Great Verses of the Bible: 1Peter 4:12

Monday morning we awoke to headlines like these:

Bombings Kill Dozens in Churches in Egypt

Why ISIS Declared War on Egyptian Christians

“ISIS Egypt affiliate: Christians are our ‘favorite prey’

In two separate attacks on Sunday, houses of worship in Egypt were targeted by Islamic radical terrorist. At least 44 people were killed and over 100 injured in Alexandria and Tanta.

Persecution against believers in Jesus in nothing new in Muslim controlled countries. Over the past several years we have witnessed the capture of those professing faith in Christ. Their imprisonment, torture and even beheading.

One wonders IF or WHEN such attacks will become the norm in America instead of the exception. We have enjoyed religious freedom and have been able to assemble without fear of physical harm. That privilege may one day end.

Then what?

The encouragement of Scriptures like 1 Peter 4:12-13 will take on new meaning and provide motivation for faithfulness in the face of our foes.

“Beloved, do not think it strange concerning the fiery trial which is to try you, as though some strange thing happened to you; but rejoice to the extent that you partake of Christ’s sufferings, that when His glory is revealed, you may also be glad with exceeding joy.”

Disciples of Christ knew about “the fiery trial” in the first and second century. Christians suffered cruel treatment at the hands of the authorities. They were beaten. Stoned. Imprisoned. Dismembered. Fed to the lions. And burned at the stake.

While we are not exempt from present day persecution, we can find comfort, encouragement and consolation through faith in God’s promises and provisions. These four facts can help us not to lose heart.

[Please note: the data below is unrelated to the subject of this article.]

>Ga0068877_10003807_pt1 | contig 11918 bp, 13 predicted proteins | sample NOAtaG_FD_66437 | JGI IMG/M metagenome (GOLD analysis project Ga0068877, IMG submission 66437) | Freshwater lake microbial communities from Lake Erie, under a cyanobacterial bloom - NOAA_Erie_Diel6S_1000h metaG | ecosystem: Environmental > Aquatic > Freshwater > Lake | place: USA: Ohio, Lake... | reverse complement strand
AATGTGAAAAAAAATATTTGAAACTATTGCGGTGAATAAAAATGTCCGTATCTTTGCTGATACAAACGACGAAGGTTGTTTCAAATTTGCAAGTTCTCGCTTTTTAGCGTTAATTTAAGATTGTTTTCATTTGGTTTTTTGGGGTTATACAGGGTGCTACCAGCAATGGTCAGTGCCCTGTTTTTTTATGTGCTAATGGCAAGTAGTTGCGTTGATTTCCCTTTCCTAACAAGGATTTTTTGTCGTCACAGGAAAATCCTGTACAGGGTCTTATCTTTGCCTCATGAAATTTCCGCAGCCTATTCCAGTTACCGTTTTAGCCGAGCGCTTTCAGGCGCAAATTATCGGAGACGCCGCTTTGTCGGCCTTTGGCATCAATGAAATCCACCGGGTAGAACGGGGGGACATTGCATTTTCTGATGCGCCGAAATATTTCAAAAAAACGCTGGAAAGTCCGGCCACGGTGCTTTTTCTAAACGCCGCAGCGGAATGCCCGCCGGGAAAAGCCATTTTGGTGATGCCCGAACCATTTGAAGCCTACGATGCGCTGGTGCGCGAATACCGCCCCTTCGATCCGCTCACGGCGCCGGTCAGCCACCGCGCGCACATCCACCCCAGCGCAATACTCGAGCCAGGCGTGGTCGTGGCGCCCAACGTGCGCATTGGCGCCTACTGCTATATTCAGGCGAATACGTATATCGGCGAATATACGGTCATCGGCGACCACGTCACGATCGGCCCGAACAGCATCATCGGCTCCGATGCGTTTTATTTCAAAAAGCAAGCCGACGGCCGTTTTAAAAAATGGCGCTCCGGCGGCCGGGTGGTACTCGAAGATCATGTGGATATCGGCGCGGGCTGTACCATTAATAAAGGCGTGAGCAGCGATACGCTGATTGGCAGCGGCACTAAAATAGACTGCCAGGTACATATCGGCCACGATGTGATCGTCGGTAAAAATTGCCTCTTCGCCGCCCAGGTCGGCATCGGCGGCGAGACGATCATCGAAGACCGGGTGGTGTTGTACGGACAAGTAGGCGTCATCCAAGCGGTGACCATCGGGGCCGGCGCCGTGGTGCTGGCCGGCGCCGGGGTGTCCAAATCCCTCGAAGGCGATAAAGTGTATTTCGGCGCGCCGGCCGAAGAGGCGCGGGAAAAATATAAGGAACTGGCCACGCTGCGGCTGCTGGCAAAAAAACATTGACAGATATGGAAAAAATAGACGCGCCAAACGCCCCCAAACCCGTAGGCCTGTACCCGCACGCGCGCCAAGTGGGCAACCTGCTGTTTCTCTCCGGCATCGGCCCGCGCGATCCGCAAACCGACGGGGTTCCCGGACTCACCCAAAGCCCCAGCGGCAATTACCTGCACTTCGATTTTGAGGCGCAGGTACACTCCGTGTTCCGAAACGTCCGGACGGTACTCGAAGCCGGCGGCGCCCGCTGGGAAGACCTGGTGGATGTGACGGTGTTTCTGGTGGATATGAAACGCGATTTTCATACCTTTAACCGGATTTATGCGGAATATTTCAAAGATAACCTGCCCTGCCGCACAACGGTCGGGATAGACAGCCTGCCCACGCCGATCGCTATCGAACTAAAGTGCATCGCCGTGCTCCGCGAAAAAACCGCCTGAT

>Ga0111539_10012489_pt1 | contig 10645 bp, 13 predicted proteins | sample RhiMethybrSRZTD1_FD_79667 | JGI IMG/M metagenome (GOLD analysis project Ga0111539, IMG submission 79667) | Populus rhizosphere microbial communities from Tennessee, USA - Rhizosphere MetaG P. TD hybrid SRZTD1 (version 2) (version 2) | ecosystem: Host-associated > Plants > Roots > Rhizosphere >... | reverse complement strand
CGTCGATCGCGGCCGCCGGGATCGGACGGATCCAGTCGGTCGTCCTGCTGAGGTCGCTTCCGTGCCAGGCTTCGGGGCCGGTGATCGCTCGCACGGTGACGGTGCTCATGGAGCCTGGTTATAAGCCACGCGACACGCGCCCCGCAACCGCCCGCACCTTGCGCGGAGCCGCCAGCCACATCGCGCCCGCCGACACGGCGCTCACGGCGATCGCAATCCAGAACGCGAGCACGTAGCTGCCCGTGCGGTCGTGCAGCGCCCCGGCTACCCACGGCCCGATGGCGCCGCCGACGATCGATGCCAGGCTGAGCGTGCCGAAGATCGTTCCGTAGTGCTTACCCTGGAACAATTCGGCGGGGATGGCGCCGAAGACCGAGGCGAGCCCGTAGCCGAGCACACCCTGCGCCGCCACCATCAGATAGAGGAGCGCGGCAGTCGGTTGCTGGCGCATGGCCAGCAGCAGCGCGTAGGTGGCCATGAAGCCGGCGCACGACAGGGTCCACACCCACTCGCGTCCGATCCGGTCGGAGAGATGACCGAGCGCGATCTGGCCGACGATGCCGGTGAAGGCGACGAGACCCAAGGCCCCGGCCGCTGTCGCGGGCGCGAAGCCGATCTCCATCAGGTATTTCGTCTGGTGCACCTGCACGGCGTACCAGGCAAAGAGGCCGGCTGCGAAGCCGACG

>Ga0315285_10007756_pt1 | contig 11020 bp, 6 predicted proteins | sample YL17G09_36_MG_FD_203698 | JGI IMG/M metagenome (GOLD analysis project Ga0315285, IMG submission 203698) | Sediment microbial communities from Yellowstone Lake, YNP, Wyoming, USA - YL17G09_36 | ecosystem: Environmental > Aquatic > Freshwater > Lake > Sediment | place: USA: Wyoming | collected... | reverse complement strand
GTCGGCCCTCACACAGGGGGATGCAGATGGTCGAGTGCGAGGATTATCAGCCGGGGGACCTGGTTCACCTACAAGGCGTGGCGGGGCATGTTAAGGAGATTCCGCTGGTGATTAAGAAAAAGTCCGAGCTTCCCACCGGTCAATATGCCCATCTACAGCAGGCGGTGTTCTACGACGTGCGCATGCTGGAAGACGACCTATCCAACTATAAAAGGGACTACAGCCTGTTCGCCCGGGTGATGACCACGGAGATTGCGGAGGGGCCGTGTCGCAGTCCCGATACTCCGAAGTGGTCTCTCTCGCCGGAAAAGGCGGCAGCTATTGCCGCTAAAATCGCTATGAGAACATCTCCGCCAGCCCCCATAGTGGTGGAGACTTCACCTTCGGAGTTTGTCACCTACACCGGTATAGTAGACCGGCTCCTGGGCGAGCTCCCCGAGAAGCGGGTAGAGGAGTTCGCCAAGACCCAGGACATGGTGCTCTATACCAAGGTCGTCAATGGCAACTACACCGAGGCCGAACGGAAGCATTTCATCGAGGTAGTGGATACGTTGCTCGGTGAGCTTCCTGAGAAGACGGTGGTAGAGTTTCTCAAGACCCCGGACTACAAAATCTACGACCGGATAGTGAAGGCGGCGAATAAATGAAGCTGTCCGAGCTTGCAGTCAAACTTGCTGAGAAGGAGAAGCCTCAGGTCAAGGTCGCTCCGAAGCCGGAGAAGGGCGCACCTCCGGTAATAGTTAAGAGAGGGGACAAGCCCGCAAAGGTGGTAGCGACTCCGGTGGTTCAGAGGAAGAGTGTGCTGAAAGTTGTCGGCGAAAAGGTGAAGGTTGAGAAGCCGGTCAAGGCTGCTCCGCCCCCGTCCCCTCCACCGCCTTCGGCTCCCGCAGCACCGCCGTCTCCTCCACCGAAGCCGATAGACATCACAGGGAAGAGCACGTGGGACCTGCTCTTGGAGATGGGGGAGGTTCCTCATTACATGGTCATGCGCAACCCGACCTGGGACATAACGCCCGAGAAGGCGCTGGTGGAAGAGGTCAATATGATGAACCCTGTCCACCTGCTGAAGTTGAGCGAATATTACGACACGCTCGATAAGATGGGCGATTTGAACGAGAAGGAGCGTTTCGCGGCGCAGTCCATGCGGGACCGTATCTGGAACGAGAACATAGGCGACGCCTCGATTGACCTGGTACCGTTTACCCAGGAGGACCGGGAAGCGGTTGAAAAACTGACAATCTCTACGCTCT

(1) The Christian’s lifestyle is opposed to the world.

In the text Peter reminds us and them that unbelievers think the Christian’s lifestyle is “strange.” Furthermore, to proclaim that Jesus is the only way to a relationship with God is not politically correct today. Preaching Jesus as the Christ will quickly raise the ire of the antagonist.

(2) Persecution is not unexpected.

Sometimes we will be reviled for our faith. Maybe ostracized. Or even oppressed. The persecution could be subtle or even overt. It might be emotional or physical. It might result in the loss of some benefit or a relationship.

(3) God is not impervious to our pain.

When we suffer God knows. God cares. And God hears our prayers. (1 Pet 5:7). His Word offers help and hope in times of suffering. The Psalmist put it this way: “Cast your burden on the Lord, And He shall sustain you; He shall never permit the righteous to be moved” (Ps 55:22).

(4) There is a sense in which we can rejoice, even during difficulties.

No one enjoys suffering. The Bible is not advocating a masochistic view of Christianity. However, through God’s grace we can find the strength to endure. And even feel honored that we share in the sufferings of Christ. Furthermore, we live in hope of the day when God replaces suffering with eternal glory.

Finally, there is even a benefit as we suffer for Christ. The pain we endure can actually produce spiritual maturity. “Character cannot be developed in ease and quiet,” observed Helen Keller. “Only through experience of trial and suffering can the soul be strengthened, ambition inspired, and success achieved.”

–Ken Weliever, The Preacherman

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